A vision to breathe new life into a parish church and create a community hub fit for the 21st century is gradually taking shape in Wortley where a chapel in the village can be traced back as far as medieval times. While proudly celebrating its heritage and fulfilling its primary purpose as a place of worship, St Leonard’s is an institution that is very much looking to the future.
Piecing together the history of this Grade II listed church has been an ongoing challenge for researchers as records have inevitably been lost during the passage of time since its early beginnings as a chapel during the reign of Henry III (1216-1272) to the present day sandstone building.
Early records are scant but careful research has found fascinating evidence of a dispute in 1268 between a Nicholas de Wortley and Henry, `Parson of Wortley’ about right of common pasture. An undated deed which has been ascribed to Henry III’s reign also states that a certain Alan Alemote was to give £2 yearly to the Chapel of St Leonard’s of Wortley, indicating that there was a church in this Barnsley village at least by 1268 and probably even earlier.
Since those dim and distant times, the church has carried out a crucial role in community life over the decades as a welcoming place of celebration, contemplation and comfort. As recently as 2015, it managed to raise vital funds of £53,000 via donations, events, grant and other support to carry out a major overhaul of its eight bells. Work took place the following year when the entire installation was restored and the bells retuned to ensure their safety and working order well into the future.
The focus now is to strengthen the role of St Leonard’s in the everyday life of Wortley through both structural alterations and increasing local links, both ecclesiastical and non-religious.
Acknowledging the need to broaden its scope yet further, the parochial church council is now hoping to repeat its previous, though challenging, fundraising success and secure money to repair the building’s old and storm-damaged roof and carry out internal alterations with a view to creating a much-needed community hub and accessible space for local residents to meet.
The wider project includes levelling out the floor, re-routing central heating pipes and replacing some rear pews to free up an area for public use with the aim of attracting local groups and holding regular community events.
Of course, it’s all too easy to take such a long-established and familiar local landmark for granted but, for those who haven’t stepped inside recently, St Leonard’s houses a wealth of treasures charting the history of this South Yorkshire hamlet. Among them is the Bishops Chair, an item on perpetual loan from the Wharncliffe Estate and on which is carved the date 1687 and the initials RC, believed to be those of Richard Copley, a local carpenter. The font was gifted by the Hon. Caroline Talbot in 1845 and the organ dates from 1820 and is only the second one known to have been installed in the church. This still has a visible lever for the original hand pumping bellows which were replaced by an electric blower around 1939.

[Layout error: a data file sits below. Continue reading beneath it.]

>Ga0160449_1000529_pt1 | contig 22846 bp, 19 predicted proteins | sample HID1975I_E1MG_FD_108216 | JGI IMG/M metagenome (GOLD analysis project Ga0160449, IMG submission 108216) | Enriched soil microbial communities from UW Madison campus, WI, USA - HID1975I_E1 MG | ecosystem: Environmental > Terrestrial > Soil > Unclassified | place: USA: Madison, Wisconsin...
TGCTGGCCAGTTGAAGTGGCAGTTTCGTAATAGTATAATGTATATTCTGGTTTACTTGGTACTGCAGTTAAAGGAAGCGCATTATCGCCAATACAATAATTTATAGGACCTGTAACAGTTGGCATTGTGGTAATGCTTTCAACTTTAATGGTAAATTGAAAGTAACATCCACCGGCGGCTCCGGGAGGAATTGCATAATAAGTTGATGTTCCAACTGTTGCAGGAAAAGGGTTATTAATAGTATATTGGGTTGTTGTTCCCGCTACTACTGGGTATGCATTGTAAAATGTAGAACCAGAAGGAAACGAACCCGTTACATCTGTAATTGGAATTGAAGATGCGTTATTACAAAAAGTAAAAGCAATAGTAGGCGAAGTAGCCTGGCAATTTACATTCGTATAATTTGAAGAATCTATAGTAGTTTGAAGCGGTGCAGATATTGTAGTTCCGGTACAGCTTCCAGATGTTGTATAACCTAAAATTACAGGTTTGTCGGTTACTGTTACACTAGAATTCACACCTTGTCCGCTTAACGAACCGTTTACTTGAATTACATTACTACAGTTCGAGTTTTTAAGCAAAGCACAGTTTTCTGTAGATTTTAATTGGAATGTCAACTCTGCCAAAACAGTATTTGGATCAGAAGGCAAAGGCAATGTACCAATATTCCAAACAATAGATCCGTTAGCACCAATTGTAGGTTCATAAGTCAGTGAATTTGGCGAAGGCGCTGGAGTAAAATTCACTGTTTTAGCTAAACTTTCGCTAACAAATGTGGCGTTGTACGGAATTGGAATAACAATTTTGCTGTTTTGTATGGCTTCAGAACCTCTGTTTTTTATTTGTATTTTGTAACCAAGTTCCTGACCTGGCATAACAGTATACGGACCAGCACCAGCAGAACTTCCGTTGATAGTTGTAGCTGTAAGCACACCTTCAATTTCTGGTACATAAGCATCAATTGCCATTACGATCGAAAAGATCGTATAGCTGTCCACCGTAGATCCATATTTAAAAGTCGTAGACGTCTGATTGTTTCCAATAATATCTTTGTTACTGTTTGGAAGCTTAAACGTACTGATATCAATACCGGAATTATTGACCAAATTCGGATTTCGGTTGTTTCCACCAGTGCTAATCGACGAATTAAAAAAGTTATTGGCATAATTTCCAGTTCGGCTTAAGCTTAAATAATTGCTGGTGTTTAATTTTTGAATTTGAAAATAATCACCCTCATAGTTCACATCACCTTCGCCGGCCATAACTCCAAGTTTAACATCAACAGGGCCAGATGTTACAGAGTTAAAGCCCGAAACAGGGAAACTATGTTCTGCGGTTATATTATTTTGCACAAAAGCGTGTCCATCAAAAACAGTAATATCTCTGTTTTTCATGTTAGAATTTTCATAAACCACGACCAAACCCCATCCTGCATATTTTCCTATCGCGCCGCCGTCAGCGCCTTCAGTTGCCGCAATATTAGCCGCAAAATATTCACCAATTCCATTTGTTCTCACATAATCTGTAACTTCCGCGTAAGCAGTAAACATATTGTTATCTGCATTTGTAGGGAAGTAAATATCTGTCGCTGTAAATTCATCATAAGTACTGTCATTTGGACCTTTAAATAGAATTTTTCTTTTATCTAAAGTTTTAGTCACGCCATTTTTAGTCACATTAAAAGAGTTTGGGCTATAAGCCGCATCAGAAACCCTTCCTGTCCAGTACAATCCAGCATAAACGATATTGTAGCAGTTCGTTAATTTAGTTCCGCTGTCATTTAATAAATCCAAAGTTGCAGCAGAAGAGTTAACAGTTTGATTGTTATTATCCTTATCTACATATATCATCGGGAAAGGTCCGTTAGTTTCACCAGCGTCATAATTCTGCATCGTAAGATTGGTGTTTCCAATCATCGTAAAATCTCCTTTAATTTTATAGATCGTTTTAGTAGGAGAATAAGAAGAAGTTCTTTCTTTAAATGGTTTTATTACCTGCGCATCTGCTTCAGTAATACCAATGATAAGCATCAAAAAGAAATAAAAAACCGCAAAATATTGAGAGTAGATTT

The exterior is well worth a look too and, just last summer, some intriguing discoveries were made in the churchyard when notable gravestones were uncovered during gardening work by the church friends’ group “Len’s Friends”. One was identified as that of Beatrice Trollope, niece of the 19th century novelist Antony Trollope. Others were found to be those of the niece and brother of John Nevison, a notorious 17th century highwayman who was believed to have been born in Wortley.
Nevison was reputedly dubbed `Swift Nick’ by King Charles II apparently after completing a 200-mile dash from Kent to York in a single day to establish an alibi for a robbery he had committed. A similar exploit was attributed to fellow highwayman Dick Turpin who allegedly followed in his footsteps a century later.
The dubious activities of Wortley’s own gentleman rogue certainly stand the test of time as he will again be a local focus when pupils at Thurgoland Church of England Primary School produce their entries for an artwork competition this spring under the theme `Highwayman of Wortley’. The contest will be judged by Lady Rowena Stuart Wortley, whose family once owned Wortley Hall and who still lives in the village. The Stuart Wortley family ties to the church remain and Lady Rowena’s daughter is due to marry there this summer.
As well as extending a warm welcome to local families and individuals, resident schoolchildren are also among the new generation of visitors that St Leonard’s wants to attract and it welcomes school visits by arrangement.
The church is also open on Wednesdays between 11am and 3pm and on Saturdays between 11am and 1pm when people are welcome to pop in, look around and enjoy a chat and a cuppa. Visits to the bell tower and bell-ringing demonstrations are possible as well if organised in advance by contacting email@example.com or firstname.lastname@example.org